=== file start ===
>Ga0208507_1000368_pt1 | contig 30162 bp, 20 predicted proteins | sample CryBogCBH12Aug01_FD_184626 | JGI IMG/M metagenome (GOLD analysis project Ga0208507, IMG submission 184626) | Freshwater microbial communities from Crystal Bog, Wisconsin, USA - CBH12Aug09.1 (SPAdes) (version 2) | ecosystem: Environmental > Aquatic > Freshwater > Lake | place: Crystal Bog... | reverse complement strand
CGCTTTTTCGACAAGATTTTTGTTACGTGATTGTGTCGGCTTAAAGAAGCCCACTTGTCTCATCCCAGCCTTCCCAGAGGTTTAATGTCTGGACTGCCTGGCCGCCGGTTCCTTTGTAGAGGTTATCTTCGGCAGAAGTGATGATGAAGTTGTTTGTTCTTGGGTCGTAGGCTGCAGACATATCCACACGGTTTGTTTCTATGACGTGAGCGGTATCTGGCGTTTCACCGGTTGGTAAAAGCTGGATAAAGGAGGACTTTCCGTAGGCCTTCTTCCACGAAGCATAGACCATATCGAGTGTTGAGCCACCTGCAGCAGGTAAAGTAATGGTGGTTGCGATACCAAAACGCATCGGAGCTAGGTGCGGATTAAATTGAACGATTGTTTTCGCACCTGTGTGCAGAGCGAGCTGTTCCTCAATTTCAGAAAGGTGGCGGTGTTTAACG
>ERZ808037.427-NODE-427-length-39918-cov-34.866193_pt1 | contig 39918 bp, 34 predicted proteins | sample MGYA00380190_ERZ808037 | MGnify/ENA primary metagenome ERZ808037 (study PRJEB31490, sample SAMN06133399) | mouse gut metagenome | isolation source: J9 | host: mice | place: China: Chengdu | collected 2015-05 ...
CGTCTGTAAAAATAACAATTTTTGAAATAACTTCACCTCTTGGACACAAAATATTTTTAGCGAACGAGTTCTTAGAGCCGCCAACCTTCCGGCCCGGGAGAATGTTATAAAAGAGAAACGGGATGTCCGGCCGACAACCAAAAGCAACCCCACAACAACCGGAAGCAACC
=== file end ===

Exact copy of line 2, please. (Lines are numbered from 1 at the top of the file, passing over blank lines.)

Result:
CGCTTTTTCGACAAGATTTTTGTTACGTGATTGTGTCGGCTTAAAGAAGCCCACTTGTCTCATCCCAGCCTTCCCAGAGGTTTAATGTCTGGACTGCCTGGCCGCCGGTTCCTTTGTAGAGGTTATCTTCGGCAGAAGTGATGATGAAGTTGTTTGTTCTTGGGTCGTAGGCTGCAGACATATCCACACGGTTTGTTTCTATGACGTGAGCGGTATCTGGCGTTTCACCGGTTGGTAAAAGCTGGATAAAGGAGGACTTTCCGTAGGCCTTCTTCCACGAAGCATAGACCATATCGAGTGTTGAGCCACCTGCAGCAGGTAAAGTAATGGTGGTTGCGATACCAAAACGCATCGGAGCTAGGTGCGGATTAAATTGAACGATTGTTTTCGCACCTGTGTGCAGAGCGAGCTGTTCCTCAATTTCAGAAAGGTGGCGGTGTTTAACG